BOSTON/NEW YORK (Reuters) – High winds and heavy snow barreled into the U.S. Northeast on Thursday, closing schools and government offices and disrupting travel as work crews scrambled to clear roads before plummeting temperatures turn snow into treacherous ice.
Thousands of flights were canceled, snow plows and salt trucks were omnipresent on roads and highways, and commuters who braved the storm to head in to their jobs hoped they would be able to make it home safely as the storm intensified later in the day.
Blizzard warnings were in place along the coast from North Carolina to Maine, with the National Weather Service forecasting winds as high as 70 miles per hour (113 km per hour) that may bring down tree limbs and knock out power.
More than a foot (30 cm) of snow was forecast for Boston and coastal areas in northern New England.
The storm is the product of a rapid plunge in barometric pressure that some weather forecasters are referring to as bombogenesis or a “bomb cyclone,” which brings fast heavy snowfall and high winds.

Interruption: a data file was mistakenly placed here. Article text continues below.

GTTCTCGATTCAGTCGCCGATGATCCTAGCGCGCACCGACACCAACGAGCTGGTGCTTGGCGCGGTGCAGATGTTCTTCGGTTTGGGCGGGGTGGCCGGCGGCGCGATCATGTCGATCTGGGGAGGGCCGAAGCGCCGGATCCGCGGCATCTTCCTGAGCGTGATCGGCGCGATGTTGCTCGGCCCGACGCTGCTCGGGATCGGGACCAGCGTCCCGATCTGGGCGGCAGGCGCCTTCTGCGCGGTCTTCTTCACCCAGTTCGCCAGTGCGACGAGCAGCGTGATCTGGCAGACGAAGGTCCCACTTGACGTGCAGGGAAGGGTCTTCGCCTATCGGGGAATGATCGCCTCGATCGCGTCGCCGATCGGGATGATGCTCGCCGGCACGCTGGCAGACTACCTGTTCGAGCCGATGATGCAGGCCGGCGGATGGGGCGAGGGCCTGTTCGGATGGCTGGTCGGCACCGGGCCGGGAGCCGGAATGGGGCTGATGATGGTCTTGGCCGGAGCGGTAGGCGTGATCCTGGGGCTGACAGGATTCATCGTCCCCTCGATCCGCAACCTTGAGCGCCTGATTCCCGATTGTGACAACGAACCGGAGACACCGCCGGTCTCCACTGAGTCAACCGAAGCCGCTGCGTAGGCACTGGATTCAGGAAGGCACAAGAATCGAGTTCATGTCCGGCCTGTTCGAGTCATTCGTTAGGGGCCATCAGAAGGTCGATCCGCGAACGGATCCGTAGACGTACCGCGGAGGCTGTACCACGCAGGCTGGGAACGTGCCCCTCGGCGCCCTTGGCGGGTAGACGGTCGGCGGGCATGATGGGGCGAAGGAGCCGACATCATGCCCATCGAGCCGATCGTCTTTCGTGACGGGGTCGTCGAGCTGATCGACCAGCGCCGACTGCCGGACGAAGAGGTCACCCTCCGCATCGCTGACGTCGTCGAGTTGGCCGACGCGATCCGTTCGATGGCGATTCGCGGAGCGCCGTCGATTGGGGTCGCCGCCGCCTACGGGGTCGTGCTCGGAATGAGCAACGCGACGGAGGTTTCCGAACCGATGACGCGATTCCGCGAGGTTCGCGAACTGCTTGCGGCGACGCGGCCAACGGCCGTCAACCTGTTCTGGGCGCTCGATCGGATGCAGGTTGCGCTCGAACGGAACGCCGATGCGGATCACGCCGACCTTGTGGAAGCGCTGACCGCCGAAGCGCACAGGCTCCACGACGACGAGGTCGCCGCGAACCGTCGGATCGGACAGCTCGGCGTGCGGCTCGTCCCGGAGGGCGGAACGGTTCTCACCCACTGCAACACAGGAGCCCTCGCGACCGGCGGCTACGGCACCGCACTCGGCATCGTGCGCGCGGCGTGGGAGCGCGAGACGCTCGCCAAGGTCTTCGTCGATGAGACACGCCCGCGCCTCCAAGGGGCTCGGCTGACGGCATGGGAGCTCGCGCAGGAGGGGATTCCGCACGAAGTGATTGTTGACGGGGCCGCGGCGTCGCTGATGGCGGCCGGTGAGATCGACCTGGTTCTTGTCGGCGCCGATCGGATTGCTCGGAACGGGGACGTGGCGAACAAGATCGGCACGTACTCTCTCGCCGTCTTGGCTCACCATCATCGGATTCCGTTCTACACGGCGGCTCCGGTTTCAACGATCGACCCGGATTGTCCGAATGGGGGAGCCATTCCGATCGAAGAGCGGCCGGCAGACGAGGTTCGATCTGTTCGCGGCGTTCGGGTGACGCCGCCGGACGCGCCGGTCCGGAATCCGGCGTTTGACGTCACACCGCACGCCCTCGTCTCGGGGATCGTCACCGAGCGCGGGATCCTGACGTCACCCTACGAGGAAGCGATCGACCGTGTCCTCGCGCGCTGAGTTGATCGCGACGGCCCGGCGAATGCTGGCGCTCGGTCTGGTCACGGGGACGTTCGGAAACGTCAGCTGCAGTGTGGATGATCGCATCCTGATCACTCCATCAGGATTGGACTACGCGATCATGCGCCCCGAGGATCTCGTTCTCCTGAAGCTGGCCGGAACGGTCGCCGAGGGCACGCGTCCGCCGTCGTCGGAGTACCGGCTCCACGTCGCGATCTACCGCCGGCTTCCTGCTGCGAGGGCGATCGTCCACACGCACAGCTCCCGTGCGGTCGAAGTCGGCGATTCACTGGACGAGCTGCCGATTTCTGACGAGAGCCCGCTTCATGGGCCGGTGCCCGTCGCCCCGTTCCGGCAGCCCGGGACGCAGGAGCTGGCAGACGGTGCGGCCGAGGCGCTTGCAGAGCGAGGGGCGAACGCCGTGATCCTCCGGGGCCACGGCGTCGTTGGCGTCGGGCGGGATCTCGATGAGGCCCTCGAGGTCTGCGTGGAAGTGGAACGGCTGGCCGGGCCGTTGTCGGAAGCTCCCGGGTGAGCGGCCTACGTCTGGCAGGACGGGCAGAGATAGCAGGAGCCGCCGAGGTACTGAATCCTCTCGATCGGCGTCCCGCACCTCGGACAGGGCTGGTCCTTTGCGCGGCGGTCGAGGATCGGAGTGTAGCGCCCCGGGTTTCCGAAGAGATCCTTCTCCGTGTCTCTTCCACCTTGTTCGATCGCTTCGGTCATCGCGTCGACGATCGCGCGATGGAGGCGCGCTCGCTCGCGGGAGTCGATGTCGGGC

The cold has been blamed for at least nine deaths over the past few days, including two homeless people in Houston.
More than 3,000 airline flights within, into or out of the United States were canceled ahead of the storm’s arrival on Thursday. At New York’s three major airports and Boston’s Logan International, as many as three out of four flights were called off, according to tracking service FlightAware.com.
Passenger train operator Amtrak was running reduced service in the Northeast, while mass-transit systems in major metropolitan areas, including New York and Boston, remained open.
“I have a big meeting today, so I had to go in. If I didn’t, I probably would have stayed home,” said Ann Gillard, 24, as she waited for a subway in Cambridge, Massachusetts, to take her into the downtown Boston office where she works as a consultant.
The Massachusetts Bay Transportation Authority invested extensively in equipment to remove snow and keep tracks from freezing after extensive disruptions during the winter of 2015, when Boston got about 9 feet (2.74 meters) of snow. But Gillard said her commute typically goes “not that well” in inclement weather.
“My plan is to leave at 4, right after my meeting, and, hopefully, it will be OK,” she said, adding that her backup plan was to “walk home, probably. It’s not that cold,…